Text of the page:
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Getting started with dbt Core

When you use dbt Core to work with dbt, you will be editing files locally using a code editor, and running projects using the dbt command line interface (dbt CLI). If you'd rather edit files and run projects using the web-based Integrated Development Environment (IDE), you should refer to Getting set up in dbt Cloud.

Prerequisites

Create a starter project

After setting up BigQuery to work with dbt, you are ready to create a starter project with example models, before building your own models.

Create a repository

The following steps use GitHub as the Git provider for this guide, but you can use any Git provider. You should have already created a GitHub account.

  1. Create a new GitHub repository named dbt-tutorial.
  2. Select Public so the repository can be shared with others. You can always make it private later.
  3. Leave the default values for all other settings.
  4. Click Create repository.
  5. Save the commands from "…or create a new repository on the command line" to use later in Commit your changes.

Create a project

Learn how to use a series of commands using the command line of the Terminal to create your project. dbt Core includes an init command that helps scaffold a dbt project.

To create your dbt project:

  1. Make sure you have dbt Core installed and check the version using the dbt --version command:

    dbt --version
  2. Initiate the jaffle_shop project using the init command:

    dbt init jaffle_shop
  3. Navigate into your project's directory:

    cd jaffle_shop
  4. Use pwd to confirm that you are in the right spot:

    $ pwd
    > Users/BBaggins/dbt-projects/jaffle_shop
  5. Use a code editor like Atom or VSCode to open the project directory you created in the previous steps, which we named jaffle_shop. The content includes folders and .sql and .yml files generated by the init command.

    The starter project in a code editor

    The starter project in a code editor

  6. Update the following values in the dbt_project.yml file:

    dbt_project.yml
    name: jaffle_shop # Change from the default, `my_new_project`

    ...

    profile: jaffle_shop # Change from the default profile name, `default`

    ...

    models:
    jaffle_shop: # Change from `my_new_project` to match the previous value for `name:`
    ...

Connect to BigQuery

When developing locally, dbt connects to your data warehouse using a profile, which is a yaml file with all the connection details to your warehouse.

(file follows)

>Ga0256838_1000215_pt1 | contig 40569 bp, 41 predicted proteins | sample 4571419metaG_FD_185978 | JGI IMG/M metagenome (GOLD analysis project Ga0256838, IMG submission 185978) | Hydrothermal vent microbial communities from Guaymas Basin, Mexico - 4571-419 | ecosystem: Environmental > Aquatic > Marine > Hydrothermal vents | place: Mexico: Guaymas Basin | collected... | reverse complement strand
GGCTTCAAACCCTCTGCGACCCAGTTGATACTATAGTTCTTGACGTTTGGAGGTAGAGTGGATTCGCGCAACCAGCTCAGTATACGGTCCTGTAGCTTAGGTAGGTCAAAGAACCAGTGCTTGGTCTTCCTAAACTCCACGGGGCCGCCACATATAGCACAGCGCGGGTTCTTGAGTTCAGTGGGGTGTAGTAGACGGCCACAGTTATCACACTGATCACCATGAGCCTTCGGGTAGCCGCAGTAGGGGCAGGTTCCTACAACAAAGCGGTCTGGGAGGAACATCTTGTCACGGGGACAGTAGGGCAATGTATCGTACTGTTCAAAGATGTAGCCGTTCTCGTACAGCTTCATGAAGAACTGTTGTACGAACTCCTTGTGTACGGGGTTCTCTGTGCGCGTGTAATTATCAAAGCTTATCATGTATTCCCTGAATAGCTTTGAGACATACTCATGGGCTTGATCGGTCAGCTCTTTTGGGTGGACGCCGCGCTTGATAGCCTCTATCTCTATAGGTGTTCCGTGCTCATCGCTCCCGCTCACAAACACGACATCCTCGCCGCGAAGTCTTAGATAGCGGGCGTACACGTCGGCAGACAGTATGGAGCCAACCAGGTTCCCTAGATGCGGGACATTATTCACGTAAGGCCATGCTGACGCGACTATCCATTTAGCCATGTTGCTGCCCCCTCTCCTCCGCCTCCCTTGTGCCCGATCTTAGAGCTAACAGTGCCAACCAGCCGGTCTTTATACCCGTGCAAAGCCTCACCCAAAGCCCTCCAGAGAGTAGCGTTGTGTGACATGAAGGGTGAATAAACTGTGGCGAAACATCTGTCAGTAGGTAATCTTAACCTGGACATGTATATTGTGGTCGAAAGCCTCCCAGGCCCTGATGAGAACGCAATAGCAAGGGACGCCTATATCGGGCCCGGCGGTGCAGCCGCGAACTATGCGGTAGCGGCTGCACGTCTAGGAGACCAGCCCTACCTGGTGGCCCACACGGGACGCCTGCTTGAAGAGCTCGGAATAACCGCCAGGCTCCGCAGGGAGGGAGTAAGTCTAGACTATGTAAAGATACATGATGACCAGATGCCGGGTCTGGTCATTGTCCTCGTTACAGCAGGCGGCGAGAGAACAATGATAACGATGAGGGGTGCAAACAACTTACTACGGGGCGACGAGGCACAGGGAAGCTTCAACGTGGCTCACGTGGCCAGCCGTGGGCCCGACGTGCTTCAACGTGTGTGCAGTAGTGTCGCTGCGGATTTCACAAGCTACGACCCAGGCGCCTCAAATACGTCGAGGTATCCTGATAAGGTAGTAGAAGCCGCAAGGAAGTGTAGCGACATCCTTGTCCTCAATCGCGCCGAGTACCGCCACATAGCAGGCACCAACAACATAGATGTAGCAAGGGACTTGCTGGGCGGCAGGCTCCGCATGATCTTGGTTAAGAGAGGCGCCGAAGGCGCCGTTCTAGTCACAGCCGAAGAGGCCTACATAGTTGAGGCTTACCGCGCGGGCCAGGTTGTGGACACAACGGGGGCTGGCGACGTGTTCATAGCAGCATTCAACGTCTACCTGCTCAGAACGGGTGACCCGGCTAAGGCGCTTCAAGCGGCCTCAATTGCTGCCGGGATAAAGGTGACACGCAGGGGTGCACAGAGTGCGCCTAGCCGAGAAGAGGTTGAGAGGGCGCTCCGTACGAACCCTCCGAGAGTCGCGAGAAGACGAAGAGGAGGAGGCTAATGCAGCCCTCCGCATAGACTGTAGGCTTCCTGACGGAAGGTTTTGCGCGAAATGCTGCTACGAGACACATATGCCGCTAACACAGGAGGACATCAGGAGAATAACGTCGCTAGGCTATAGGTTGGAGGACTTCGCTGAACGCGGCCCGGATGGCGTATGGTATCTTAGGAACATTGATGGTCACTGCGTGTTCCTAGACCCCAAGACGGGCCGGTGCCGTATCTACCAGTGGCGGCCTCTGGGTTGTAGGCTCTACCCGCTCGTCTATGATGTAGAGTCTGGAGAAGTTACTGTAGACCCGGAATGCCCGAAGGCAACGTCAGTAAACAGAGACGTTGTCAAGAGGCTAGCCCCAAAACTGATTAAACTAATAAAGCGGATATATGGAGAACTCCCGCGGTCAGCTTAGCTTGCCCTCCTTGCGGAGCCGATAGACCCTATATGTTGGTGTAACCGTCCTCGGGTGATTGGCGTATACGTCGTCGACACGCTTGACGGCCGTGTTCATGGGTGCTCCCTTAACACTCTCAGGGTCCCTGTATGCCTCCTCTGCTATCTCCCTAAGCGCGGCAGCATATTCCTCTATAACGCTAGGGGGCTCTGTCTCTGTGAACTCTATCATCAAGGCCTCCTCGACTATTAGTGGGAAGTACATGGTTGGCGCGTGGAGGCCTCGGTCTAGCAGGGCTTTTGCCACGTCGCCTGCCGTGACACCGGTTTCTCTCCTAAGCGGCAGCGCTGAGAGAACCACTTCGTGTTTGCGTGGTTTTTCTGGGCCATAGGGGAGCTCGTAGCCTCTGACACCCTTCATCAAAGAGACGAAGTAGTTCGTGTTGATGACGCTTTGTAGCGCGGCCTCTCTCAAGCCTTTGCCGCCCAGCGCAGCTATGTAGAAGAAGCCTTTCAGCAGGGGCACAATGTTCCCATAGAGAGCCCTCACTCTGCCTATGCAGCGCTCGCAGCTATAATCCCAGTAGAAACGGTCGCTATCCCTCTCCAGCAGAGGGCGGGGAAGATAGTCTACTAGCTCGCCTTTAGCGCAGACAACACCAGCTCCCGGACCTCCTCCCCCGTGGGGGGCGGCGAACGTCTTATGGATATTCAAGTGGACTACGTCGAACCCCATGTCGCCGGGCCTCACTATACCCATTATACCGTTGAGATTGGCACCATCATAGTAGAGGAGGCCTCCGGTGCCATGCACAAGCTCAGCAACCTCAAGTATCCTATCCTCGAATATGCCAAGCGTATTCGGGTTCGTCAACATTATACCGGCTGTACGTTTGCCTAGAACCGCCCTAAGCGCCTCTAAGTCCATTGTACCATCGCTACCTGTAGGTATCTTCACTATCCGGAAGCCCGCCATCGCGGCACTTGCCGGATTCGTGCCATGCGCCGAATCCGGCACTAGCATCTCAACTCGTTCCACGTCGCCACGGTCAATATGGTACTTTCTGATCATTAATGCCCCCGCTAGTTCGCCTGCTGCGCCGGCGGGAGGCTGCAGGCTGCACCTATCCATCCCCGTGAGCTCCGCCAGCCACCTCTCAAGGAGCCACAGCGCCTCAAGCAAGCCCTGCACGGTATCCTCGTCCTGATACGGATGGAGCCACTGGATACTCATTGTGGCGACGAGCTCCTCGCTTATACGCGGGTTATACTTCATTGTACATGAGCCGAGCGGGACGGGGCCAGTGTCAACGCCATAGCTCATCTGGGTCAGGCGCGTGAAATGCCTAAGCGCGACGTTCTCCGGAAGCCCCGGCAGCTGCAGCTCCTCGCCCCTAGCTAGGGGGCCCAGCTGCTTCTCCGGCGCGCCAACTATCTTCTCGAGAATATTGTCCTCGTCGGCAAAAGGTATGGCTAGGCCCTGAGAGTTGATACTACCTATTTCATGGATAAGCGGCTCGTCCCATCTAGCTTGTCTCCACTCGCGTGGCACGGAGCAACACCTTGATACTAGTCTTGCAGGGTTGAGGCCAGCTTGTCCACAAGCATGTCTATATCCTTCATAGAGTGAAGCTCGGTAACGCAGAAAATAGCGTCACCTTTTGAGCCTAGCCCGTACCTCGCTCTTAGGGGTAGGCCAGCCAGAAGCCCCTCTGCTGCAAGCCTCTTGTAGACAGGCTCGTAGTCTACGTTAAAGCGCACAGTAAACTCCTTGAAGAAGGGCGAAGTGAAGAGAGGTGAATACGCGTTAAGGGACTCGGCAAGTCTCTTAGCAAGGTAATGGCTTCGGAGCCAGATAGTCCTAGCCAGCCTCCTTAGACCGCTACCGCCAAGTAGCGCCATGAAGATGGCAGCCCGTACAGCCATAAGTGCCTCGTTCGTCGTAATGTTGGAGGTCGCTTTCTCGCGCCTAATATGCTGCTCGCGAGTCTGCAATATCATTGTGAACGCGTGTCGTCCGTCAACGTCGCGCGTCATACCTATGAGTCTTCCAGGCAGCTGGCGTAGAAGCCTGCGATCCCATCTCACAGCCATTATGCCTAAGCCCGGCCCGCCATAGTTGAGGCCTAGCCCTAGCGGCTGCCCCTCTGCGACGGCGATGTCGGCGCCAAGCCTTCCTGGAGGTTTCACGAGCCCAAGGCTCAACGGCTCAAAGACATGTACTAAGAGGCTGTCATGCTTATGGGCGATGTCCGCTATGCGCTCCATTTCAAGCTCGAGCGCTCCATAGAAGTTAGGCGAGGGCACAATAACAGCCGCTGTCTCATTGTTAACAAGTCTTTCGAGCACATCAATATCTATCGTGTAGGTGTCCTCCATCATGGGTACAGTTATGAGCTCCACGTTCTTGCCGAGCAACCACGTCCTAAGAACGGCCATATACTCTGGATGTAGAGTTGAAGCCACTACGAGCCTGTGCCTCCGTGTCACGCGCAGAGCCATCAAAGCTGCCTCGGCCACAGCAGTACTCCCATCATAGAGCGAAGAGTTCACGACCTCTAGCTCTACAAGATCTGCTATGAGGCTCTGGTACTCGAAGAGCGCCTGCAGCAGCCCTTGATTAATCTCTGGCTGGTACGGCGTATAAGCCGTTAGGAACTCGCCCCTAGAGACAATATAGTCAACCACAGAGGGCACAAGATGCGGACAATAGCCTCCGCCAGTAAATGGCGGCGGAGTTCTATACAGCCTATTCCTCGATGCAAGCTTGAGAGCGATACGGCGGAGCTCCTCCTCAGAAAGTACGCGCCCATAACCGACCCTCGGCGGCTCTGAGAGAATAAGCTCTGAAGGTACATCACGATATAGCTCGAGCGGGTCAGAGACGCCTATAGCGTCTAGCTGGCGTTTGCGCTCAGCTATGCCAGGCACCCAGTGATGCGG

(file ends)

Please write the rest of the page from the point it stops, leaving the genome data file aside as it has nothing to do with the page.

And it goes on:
1. Create a file in the ~/.dbt/ directory named profiles.yml.

  2. Move your BigQuery keyfile into this directory.

  3. Copy the following and paste into the new profiles.yml file. Make sure you update the values where noted.

    profiles.yml
    jaffle_shop: # this needs to match the profile in your dbt_project.yml file
    target: dev
    outputs:
    dev:
    type: bigquery
    method: service-account
    keyfile: /Users/BBaggins/.dbt/dbt-tutorial-project-331118.json # replace this with the full path to your keyfile
    project: grand-highway-265418 # Replace this with your project id
    dataset: dbt_bbagins # Replace this with dbt_your_name, e.g. dbt_bilbo
    threads: 1
    timeout_seconds: 300
    location: US
    priority: interactive
  4. Run the debug command from your project to confirm that you can successfully connect:

    $ dbt debug
    > Connection test: OK connection ok
    A successful dbt debug command

    A successful dbt debug command

FAQs

 My data team uses a different data warehouse. What should my profiles.yml file look like for my warehouse?
 
 
 
 

Perform your first dbt run

Our sample project has some example models in it. We're going to check that we can run them to confirm everything is in order.

  1. Enter the run command to build example models:

    dbt run

You should have an output that looks like this:

A successful dbt run command

A successful dbt run command

Commit your changes

Commit your changes so that the repository contains the latest code.

  1. Link the GitHub repository you created to your dbt project by running the following commands in Terminal. Make sure you use the correct git URL for your repository, which you should have saved from step 5 in Create a repository.

    git init
    git branch -M main
    git add .
    git commit -m "Create a dbt project"
    git remote add origin https://github.com/USERNAME/dbt-tutorial.git
    git push -u origin main
  2. Return to your GitHub repository to verify your new files have been added.

Build your first models

Now that you set up your sample project, you can get to the fun part — building models! You will take a sample query and turn it into a model in your dbt project.

Checkout a new git branch

Check out a new git branch to work on new code:

  1. Create a new branch by using the checkout command and passing the -b flag:

    $ git checkout -b add-customers-model
    > Switched to a new branch `add-customer-model`

Build your first model

  1. Open your project in your favorite code editor.